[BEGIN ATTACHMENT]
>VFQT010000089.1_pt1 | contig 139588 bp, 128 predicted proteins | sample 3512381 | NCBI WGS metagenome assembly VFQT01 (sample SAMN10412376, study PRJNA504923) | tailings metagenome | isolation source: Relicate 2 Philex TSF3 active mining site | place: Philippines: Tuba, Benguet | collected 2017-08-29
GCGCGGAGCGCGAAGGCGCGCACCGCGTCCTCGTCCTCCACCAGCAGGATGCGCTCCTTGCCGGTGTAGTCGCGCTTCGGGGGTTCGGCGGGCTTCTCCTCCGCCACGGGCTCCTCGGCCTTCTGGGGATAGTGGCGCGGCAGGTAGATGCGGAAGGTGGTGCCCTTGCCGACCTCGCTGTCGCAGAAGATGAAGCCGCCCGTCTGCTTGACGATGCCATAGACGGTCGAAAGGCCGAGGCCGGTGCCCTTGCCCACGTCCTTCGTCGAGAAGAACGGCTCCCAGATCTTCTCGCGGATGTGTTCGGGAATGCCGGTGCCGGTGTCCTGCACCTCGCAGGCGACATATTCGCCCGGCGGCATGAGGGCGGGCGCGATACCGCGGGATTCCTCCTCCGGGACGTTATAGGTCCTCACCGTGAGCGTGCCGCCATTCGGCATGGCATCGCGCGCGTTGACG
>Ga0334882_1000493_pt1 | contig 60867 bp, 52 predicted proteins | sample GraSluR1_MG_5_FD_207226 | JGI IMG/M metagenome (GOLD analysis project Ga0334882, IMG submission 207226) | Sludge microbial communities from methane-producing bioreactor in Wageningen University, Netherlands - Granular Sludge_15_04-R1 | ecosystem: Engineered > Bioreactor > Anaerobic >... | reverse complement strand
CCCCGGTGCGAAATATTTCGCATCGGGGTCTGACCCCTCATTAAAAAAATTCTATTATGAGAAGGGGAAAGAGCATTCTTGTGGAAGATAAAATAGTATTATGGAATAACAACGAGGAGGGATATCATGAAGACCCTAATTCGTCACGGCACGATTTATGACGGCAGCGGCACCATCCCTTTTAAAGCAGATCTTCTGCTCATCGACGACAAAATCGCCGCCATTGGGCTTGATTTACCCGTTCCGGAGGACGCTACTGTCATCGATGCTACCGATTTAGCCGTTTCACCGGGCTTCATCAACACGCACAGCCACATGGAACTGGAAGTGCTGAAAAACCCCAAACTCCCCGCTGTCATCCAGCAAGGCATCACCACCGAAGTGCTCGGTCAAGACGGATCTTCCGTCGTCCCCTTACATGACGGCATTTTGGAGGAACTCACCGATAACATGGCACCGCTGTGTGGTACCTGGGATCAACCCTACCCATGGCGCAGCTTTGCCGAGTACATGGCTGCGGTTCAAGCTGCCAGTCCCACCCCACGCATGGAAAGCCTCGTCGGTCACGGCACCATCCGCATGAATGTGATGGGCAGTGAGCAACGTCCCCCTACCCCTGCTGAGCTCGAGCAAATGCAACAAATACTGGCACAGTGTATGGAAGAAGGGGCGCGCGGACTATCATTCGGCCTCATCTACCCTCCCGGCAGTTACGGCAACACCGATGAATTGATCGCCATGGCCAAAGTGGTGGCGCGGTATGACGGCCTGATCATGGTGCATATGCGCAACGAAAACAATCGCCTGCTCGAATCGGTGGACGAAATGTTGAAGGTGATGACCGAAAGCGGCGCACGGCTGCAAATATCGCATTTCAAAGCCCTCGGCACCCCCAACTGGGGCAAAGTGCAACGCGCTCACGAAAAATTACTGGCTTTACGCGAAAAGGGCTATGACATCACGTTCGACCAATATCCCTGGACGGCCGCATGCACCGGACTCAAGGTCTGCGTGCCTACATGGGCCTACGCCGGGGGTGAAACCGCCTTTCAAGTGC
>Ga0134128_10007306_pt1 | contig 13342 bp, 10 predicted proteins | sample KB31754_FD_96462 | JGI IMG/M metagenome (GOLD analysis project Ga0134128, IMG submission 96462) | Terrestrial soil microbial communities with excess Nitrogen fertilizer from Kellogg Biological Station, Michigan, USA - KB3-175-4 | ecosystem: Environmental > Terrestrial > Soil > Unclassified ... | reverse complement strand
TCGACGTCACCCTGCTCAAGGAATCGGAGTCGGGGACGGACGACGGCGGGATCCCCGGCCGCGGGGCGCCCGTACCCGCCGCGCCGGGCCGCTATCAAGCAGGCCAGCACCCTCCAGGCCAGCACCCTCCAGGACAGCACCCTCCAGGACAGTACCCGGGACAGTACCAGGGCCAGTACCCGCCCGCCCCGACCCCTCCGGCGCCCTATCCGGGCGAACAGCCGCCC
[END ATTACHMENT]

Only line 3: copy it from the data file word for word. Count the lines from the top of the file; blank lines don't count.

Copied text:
>Ga0334882_1000493_pt1 | contig 60867 bp, 52 predicted proteins | sample GraSluR1_MG_5_FD_207226 | JGI IMG/M metagenome (GOLD analysis project Ga0334882, IMG submission 207226) | Sludge microbial communities from methane-producing bioreactor in Wageningen University, Netherlands - Granular Sludge_15_04-R1 | ecosystem: Engineered > Bioreactor > Anaerobic >... | reverse complement strand